|Battery life (75dB)||Bluetooth Codec||Attenuation average|
|Jabra Elite 65t||5.85 hours||SBC||14.23||$170|
|Bose SoundSport Free||4.583 hours||SBC||Negligible||$200|
|Bang & Olufsen E8 Wireless||4.45 hours||aptX||Varies by tip||$299|
|JBL Free||4.333 hours||SBC||6.9||$129|
|Sol Republic Amps Air||3.98 hours||SBC||8.91||$100|
|Anker Zolo Liberty||3.567 hours||SBC||6.83||$99|
|Earin M-2||3.5 hours||aptX||Varies by tip||$250|
|Apple AirPods||3.45 hours||AAC||Negligible||$159|
|Optoma Nuforce BE Free8||3.1 hours||aptX||6.99||$129|
|Sony WF-SP700N||2.583 hours||SBC||19||$179|
|Samsung Gear IconX||1.52 hours||aptX||7.19||$180|
You should take those average isolation numbers with a grain of salt, because not every set blocks out the same frequencies. The Jabra and Sony above appeared similarly good, but the Jabra had a 0dB rating under 1000Hz, which is where most of your music is. The difference between the Sony WF-SP700N and the rest of the pack is that it can lop off about 10dB of noise in that range where no other truly wireless earbuds can.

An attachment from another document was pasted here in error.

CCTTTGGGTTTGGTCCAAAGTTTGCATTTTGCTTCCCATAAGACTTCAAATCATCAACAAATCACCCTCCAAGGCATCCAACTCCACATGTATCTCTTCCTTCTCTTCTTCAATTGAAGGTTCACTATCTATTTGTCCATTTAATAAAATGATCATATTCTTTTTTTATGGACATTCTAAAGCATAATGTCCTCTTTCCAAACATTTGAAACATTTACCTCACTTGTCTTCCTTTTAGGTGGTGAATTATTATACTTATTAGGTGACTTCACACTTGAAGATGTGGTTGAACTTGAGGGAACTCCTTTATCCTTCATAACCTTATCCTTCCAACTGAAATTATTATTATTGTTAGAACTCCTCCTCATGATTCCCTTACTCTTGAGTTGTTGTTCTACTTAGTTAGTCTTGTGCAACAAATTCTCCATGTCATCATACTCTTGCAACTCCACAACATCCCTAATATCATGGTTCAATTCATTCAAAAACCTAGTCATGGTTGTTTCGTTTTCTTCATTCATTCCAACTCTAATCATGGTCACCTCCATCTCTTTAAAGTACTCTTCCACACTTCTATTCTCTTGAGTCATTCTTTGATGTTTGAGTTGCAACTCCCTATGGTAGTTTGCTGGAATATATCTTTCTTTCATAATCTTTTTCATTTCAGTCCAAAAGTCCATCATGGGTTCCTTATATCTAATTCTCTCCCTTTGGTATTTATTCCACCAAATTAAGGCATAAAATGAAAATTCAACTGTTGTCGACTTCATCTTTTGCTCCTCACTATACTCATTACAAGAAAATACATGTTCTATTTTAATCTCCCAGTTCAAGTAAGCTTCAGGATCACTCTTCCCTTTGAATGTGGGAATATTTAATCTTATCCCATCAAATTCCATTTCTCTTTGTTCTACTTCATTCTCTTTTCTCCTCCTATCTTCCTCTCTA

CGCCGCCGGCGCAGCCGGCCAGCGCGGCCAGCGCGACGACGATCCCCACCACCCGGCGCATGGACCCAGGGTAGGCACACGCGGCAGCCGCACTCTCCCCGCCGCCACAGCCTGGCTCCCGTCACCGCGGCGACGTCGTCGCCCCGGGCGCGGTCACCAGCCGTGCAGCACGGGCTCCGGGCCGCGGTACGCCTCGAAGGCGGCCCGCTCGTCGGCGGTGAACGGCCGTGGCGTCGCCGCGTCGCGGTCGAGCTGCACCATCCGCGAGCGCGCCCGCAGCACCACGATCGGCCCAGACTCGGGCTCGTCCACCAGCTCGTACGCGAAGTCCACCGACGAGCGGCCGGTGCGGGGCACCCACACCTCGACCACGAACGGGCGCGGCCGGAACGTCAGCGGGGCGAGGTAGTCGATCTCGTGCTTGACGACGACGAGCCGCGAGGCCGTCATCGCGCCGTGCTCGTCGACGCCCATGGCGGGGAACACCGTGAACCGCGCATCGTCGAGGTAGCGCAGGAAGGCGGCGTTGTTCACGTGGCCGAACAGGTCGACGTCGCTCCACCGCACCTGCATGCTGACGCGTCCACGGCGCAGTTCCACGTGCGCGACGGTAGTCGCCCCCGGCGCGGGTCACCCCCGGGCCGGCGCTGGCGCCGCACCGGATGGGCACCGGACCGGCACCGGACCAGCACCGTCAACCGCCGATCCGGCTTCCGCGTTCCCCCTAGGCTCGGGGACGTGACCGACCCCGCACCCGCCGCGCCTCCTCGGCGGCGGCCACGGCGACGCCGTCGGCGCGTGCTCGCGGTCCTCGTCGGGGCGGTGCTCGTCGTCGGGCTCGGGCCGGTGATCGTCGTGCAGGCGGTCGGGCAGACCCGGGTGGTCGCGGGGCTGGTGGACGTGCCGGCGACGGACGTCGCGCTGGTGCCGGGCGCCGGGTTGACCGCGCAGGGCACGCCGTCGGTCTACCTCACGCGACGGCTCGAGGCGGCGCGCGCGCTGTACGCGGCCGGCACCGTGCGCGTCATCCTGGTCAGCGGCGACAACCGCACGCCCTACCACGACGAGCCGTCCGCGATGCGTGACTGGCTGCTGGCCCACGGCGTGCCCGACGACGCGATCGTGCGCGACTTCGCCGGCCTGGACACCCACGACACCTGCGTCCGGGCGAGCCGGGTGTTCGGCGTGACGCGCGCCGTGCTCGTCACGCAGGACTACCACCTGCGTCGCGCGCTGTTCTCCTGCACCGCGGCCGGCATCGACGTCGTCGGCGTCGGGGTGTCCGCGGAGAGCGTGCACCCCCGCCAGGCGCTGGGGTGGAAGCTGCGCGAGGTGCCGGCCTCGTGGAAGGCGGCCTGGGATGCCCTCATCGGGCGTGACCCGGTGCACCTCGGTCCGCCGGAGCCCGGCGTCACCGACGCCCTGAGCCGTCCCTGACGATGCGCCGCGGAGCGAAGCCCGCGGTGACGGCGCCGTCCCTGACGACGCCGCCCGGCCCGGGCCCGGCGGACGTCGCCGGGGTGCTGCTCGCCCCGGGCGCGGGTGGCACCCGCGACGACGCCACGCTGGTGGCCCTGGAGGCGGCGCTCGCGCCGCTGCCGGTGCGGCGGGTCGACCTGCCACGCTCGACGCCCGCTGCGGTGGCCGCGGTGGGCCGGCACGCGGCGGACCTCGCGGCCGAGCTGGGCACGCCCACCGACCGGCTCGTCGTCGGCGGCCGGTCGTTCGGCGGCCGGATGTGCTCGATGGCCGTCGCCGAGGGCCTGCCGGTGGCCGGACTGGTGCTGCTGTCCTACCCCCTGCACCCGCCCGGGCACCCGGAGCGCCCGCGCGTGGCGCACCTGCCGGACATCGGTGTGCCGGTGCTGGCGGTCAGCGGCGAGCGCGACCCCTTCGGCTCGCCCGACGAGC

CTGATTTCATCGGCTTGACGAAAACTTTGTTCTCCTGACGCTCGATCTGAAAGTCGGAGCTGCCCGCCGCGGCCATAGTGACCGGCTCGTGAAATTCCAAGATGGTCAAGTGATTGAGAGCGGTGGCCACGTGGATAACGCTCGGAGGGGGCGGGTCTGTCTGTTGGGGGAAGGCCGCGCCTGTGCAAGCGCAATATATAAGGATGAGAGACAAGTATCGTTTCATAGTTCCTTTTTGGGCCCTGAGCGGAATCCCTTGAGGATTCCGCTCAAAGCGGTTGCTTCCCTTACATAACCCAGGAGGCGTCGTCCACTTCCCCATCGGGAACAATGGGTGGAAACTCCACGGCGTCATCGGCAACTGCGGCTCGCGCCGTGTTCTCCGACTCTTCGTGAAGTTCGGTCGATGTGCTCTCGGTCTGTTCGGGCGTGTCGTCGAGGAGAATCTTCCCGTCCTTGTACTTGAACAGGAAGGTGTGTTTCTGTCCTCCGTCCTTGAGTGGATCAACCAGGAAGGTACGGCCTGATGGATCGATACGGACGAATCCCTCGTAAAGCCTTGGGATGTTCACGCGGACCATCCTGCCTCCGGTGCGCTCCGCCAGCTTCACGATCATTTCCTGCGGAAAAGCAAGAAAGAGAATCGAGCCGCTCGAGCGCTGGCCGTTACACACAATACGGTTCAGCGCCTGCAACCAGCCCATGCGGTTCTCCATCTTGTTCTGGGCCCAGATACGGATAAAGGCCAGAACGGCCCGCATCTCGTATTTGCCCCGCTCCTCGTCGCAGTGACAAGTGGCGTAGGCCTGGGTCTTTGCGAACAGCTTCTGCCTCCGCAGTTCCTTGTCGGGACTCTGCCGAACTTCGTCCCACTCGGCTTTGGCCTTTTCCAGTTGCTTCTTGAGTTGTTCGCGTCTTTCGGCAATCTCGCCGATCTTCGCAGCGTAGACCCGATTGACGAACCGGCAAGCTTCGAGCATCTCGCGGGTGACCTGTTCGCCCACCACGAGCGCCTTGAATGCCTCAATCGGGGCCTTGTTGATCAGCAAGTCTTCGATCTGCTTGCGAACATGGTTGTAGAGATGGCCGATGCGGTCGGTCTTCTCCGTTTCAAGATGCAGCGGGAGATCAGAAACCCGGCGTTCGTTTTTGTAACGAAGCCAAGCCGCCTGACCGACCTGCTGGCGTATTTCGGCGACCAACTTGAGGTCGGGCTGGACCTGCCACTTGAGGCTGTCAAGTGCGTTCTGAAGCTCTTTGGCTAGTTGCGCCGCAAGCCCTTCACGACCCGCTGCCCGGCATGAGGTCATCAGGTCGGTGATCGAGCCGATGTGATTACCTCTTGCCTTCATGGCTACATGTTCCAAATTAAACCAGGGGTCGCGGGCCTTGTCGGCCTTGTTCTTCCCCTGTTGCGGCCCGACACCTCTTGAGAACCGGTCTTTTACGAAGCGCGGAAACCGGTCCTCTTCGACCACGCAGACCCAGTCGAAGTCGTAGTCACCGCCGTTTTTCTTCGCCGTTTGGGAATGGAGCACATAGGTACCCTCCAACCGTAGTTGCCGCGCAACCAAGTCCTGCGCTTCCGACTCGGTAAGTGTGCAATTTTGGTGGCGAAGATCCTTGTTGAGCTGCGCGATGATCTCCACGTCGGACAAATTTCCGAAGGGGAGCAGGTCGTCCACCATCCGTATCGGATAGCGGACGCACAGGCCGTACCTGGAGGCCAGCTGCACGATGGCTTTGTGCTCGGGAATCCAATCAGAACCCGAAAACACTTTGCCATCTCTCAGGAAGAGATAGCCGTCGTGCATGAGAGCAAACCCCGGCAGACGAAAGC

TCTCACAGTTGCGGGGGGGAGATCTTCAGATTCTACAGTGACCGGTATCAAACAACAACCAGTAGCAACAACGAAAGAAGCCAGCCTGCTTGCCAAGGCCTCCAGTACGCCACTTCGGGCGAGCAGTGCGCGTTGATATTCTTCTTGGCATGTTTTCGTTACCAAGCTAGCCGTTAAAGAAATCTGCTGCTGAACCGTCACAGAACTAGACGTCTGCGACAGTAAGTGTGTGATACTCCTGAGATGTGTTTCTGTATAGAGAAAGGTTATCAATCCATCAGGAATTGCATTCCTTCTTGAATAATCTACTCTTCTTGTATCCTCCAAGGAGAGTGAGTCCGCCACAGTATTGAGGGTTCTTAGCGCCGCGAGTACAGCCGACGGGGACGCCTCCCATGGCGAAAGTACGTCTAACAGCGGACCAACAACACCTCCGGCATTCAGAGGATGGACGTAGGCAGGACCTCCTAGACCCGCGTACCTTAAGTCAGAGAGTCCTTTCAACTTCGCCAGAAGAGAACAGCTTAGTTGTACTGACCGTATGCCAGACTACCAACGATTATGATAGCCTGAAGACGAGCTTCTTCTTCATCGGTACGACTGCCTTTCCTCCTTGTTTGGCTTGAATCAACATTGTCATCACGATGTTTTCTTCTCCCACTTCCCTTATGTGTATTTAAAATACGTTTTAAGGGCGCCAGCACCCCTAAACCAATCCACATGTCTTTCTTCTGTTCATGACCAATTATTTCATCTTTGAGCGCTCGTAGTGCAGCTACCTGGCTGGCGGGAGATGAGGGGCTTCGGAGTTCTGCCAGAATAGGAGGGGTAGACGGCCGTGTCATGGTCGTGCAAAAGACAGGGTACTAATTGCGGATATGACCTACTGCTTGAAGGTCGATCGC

There’s no “one size fits all” standard out there for frequency responses — people’s biology varies too greatly for that. We highlighted the Samsung Gear IconX because it’s not only the easiest to equalize, but it generally sounds the most clear of the options here. Some models targeted something akin to an equal-loudness contour with emphasized bass (pink) and treble (cyan), and others aimed for a more studio (read: “flat” or “neutral”) response.
How we tested
Audio engineers use a dummy head to test out how products will perform for most people — we did too. Specifically, we tested frequency response, isolation, and battery life to keep things simple. You can read more about it here if you want to know more about the specifics.